Phylogeny of Bacteria from Steelmaking Wastes and Their Acidic Enrichment Cultures
Advances in microbiology
Currently, millions of tons of steel are produced worldwide. This has become a serious economic and environmental challenge because the ores used for steel production are nonrenewable resources and the production generates huge amount of waste. In this study, we identified and investigated the ability of bacteria from steelmaking waste with low and high zinc concentration to promote leaching of zinc, when enriched by acidic (pH 2) culture conditions. The bioleaching assays indicated removal of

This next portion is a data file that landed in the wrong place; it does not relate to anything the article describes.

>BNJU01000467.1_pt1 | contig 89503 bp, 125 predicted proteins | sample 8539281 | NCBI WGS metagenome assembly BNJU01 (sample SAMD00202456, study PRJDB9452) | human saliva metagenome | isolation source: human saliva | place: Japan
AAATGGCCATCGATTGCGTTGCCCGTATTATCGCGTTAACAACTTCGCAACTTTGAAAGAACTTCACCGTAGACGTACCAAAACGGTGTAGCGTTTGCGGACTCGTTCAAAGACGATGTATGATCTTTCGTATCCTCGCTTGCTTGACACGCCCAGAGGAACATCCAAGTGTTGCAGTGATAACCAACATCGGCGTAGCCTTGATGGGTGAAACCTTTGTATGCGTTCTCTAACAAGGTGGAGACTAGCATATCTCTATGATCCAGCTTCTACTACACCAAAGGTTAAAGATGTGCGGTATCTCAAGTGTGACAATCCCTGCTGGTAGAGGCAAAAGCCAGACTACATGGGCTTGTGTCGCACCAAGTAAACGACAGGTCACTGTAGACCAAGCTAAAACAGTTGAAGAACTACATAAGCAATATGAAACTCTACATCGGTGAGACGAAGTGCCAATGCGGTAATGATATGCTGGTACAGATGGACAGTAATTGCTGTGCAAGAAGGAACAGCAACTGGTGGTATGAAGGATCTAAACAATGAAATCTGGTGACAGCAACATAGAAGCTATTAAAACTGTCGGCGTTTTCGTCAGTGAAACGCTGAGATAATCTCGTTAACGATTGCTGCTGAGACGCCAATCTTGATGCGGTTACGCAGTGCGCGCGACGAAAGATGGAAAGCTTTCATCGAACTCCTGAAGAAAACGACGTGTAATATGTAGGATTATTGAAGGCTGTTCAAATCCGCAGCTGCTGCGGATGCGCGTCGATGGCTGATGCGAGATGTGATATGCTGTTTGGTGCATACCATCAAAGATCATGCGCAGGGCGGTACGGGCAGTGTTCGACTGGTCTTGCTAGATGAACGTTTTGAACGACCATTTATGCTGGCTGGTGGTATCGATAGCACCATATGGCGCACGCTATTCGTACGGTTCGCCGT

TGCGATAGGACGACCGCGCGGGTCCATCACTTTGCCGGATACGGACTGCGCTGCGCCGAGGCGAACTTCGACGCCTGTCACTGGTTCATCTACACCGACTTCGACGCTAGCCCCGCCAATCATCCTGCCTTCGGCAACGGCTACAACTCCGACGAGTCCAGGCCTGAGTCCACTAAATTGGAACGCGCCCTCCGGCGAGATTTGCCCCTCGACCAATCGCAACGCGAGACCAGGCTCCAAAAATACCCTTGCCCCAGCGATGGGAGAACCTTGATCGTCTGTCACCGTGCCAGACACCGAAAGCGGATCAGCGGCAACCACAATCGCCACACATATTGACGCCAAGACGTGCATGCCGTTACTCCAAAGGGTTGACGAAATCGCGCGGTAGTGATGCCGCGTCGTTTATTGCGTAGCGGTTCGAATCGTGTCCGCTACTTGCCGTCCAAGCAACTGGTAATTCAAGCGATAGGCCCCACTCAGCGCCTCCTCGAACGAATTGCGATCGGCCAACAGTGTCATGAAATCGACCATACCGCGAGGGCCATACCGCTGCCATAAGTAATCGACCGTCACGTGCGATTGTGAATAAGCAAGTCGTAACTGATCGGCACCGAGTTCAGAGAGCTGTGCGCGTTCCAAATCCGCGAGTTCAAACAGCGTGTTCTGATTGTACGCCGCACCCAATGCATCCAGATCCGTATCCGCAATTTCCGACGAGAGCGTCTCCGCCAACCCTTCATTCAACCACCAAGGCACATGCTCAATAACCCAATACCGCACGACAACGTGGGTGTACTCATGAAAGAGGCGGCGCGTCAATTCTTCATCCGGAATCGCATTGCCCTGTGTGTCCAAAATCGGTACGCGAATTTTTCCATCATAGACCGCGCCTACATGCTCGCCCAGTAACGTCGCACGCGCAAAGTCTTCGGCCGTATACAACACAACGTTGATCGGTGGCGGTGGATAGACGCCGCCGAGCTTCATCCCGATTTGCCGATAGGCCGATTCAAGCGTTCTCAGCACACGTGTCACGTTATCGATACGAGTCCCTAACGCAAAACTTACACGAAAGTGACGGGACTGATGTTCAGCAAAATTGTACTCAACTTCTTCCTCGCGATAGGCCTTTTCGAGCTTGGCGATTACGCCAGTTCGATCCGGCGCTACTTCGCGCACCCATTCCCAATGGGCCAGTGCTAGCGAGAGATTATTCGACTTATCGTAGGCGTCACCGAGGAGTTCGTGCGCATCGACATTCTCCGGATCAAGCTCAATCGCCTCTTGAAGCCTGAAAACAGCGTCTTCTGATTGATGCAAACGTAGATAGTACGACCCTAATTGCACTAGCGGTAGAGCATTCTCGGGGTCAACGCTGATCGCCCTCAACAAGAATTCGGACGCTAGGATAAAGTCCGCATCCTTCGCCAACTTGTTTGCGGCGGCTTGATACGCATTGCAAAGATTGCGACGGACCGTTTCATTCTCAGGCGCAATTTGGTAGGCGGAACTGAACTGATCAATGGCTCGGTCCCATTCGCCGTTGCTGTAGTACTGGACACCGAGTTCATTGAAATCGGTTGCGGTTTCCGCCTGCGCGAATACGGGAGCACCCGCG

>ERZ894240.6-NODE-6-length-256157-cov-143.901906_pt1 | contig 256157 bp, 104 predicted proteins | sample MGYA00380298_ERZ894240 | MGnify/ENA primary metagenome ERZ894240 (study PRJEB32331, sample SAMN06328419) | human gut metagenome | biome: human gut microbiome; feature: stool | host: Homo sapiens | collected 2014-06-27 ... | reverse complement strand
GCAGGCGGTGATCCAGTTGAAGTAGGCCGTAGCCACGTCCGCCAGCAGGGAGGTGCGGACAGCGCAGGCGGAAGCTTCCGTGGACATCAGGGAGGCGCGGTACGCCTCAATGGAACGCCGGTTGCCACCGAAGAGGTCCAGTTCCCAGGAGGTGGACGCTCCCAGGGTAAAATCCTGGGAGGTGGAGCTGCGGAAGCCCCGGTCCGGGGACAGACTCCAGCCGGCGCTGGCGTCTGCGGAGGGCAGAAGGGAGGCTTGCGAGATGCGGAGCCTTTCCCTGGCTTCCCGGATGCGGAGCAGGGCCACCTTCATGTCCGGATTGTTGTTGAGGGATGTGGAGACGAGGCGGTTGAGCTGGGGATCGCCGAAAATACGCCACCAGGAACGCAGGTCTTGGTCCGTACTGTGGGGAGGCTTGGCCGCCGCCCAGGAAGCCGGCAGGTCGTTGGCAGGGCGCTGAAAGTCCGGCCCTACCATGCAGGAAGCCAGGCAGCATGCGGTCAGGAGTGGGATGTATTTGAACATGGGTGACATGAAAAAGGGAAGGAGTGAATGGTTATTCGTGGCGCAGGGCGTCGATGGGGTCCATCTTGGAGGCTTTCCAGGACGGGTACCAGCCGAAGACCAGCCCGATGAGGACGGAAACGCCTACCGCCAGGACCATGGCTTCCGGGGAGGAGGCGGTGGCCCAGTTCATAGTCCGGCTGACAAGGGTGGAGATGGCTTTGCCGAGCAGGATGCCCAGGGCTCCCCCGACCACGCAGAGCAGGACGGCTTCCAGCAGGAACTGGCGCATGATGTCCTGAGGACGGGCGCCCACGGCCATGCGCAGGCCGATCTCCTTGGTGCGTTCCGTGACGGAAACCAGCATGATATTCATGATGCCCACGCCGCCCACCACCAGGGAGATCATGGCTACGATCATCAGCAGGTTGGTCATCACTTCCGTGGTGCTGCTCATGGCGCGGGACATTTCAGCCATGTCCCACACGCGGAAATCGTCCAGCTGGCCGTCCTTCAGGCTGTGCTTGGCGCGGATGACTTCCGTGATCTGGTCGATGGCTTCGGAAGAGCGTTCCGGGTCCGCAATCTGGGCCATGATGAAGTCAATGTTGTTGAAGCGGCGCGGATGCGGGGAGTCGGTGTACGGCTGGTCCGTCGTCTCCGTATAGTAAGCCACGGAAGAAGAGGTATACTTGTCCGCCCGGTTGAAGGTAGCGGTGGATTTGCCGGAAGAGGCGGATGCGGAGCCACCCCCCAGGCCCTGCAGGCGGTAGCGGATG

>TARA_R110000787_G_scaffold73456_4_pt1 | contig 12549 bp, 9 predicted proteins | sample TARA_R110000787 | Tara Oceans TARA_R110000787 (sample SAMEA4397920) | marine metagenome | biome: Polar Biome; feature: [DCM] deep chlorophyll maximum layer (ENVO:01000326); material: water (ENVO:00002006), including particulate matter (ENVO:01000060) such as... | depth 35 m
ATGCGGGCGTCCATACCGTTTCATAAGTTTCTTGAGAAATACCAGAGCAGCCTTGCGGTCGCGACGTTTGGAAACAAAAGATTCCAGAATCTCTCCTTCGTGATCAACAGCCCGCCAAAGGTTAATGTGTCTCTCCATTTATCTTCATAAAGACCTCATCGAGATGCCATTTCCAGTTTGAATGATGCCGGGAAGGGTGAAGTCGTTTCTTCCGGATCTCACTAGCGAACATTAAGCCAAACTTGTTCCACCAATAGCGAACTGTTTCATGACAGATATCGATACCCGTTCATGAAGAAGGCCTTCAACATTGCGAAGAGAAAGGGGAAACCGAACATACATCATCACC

... dicated removal of Zn, as in chemical leaching. Bacterial communities from crude and enrichment culture wastes were characterized by the 16S rRNA gene. Phylogenetic analysis of the generated clone libraries revealed predominance of Proteobacteria and Firmicutes. The Actinobacteria, Bacteroidetes, Cyanobacteria, and Deinococcus-Thermus phyla were also encountered. The clones were most closely related to cultivable heterotrophic bacteria. Different genera were identified including iron redox cycling and leaching bacteria such as Chromobacterium, Aeromonas, Escherichia, Bacillus, and Ochrobactrum. These data add significant new information on bacteria which survive in extremely acidic conditions. They are distantly related to typical acidophiles responsible for the leaching process, which makes them good candidates for future studies on metal bioleaching.